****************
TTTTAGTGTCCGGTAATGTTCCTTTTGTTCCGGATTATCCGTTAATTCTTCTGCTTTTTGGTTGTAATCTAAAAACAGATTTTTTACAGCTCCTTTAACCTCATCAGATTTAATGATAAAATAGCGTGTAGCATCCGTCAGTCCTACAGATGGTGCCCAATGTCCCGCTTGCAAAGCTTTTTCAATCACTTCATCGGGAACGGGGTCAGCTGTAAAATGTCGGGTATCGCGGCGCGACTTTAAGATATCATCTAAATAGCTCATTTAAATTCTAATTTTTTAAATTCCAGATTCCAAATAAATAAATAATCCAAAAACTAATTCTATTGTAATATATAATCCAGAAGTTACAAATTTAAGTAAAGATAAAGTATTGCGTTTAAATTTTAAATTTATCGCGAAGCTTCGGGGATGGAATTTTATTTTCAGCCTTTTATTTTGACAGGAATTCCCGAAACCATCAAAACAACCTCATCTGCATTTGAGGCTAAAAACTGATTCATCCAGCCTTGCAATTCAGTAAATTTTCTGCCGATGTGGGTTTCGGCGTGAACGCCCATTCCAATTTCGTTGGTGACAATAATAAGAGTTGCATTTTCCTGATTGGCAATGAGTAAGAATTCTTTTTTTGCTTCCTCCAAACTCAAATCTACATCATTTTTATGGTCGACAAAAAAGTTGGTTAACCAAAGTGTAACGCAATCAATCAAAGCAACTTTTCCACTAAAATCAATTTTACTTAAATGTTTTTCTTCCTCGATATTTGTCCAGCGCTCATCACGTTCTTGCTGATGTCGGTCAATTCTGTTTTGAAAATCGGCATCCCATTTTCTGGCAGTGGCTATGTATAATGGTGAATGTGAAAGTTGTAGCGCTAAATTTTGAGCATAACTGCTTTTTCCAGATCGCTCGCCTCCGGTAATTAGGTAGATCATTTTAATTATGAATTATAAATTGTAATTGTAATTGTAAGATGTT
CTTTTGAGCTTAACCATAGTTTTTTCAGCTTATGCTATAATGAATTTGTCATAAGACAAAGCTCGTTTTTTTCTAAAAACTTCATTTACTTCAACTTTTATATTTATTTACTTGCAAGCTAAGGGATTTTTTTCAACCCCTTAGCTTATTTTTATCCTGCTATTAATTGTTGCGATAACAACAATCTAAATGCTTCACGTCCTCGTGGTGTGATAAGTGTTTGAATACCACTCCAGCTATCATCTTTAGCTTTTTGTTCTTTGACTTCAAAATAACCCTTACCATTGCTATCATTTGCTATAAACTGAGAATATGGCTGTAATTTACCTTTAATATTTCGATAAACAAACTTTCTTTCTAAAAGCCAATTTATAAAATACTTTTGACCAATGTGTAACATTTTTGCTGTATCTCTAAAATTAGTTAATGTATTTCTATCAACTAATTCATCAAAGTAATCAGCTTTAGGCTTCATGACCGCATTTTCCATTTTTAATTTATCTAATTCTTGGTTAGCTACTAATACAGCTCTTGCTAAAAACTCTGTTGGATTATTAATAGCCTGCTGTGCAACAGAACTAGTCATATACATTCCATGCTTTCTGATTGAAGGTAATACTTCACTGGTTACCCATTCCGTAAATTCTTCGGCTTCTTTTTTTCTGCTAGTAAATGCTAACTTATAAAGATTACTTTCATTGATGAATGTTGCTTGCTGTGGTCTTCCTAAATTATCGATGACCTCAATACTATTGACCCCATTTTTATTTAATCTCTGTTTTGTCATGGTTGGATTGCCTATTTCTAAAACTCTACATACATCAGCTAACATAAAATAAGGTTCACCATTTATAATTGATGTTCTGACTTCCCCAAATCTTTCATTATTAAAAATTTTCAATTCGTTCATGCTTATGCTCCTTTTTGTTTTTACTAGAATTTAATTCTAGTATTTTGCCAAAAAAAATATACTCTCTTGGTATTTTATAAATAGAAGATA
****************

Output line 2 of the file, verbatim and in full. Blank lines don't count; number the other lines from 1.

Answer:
CTTTTGAGCTTAACCATAGTTTTTTCAGCTTATGCTATAATGAATTTGTCATAAGACAAAGCTCGTTTTTTTCTAAAAACTTCATTTACTTCAACTTTTATATTTATTTACTTGCAAGCTAAGGGATTTTTTTCAACCCCTTAGCTTATTTTTATCCTGCTATTAATTGTTGCGATAACAACAATCTAAATGCTTCACGTCCTCGTGGTGTGATAAGTGTTTGAATACCACTCCAGCTATCATCTTTAGCTTTTTGTTCTTTGACTTCAAAATAACCCTTACCATTGCTATCATTTGCTATAAACTGAGAATATGGCTGTAATTTACCTTTAATATTTCGATAAACAAACTTTCTTTCTAAAAGCCAATTTATAAAATACTTTTGACCAATGTGTAACATTTTTGCTGTATCTCTAAAATTAGTTAATGTATTTCTATCAACTAATTCATCAAAGTAATCAGCTTTAGGCTTCATGACCGCATTTTCCATTTTTAATTTATCTAATTCTTGGTTAGCTACTAATACAGCTCTTGCTAAAAACTCTGTTGGATTATTAATAGCCTGCTGTGCAACAGAACTAGTCATATACATTCCATGCTTTCTGATTGAAGGTAATACTTCACTGGTTACCCATTCCGTAAATTCTTCGGCTTCTTTTTTTCTGCTAGTAAATGCTAACTTATAAAGATTACTTTCATTGATGAATGTTGCTTGCTGTGGTCTTCCTAAATTATCGATGACCTCAATACTATTGACCCCATTTTTATTTAATCTCTGTTTTGTCATGGTTGGATTGCCTATTTCTAAAACTCTACATACATCAGCTAACATAAAATAAGGTTCACCATTTATAATTGATGTTCTGACTTCCCCAAATCTTTCATTATTAAAAATTTTCAATTCGTTCATGCTTATGCTCCTTTTTGTTTTTACTAGAATTTAATTCTAGTATTTTGCCAAAAAAAATATACTCTCTTGGTATTTTATAAATAGAAGATA